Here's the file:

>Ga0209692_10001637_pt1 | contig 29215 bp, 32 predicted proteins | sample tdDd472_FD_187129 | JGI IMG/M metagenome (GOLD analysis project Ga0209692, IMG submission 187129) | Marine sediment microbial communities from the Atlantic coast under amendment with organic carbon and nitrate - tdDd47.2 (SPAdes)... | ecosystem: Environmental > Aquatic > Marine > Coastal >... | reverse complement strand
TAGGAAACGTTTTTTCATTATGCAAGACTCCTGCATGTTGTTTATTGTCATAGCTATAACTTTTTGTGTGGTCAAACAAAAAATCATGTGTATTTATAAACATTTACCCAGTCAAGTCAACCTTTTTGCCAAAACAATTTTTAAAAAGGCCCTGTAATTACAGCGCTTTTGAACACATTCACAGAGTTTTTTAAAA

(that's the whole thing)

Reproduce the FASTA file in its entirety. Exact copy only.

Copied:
>Ga0209692_10001637_pt1 | contig 29215 bp, 32 predicted proteins | sample tdDd472_FD_187129 | JGI IMG/M metagenome (GOLD analysis project Ga0209692, IMG submission 187129) | Marine sediment microbial communities from the Atlantic coast under amendment with organic carbon and nitrate - tdDd47.2 (SPAdes)... | ecosystem: Environmental > Aquatic > Marine > Coastal >... | reverse complement strand
TAGGAAACGTTTTTTCATTATGCAAGACTCCTGCATGTTGTTTATTGTCATAGCTATAACTTTTTGTGTGGTCAAACAAAAAATCATGTGTATTTATAAACATTTACCCAGTCAAGTCAACCTTTTTGCCAAAACAATTTTTAAAAAGGCCCTGTAATTACAGCGCTTTTGAACACATTCACAGAGTTTTTTAAAA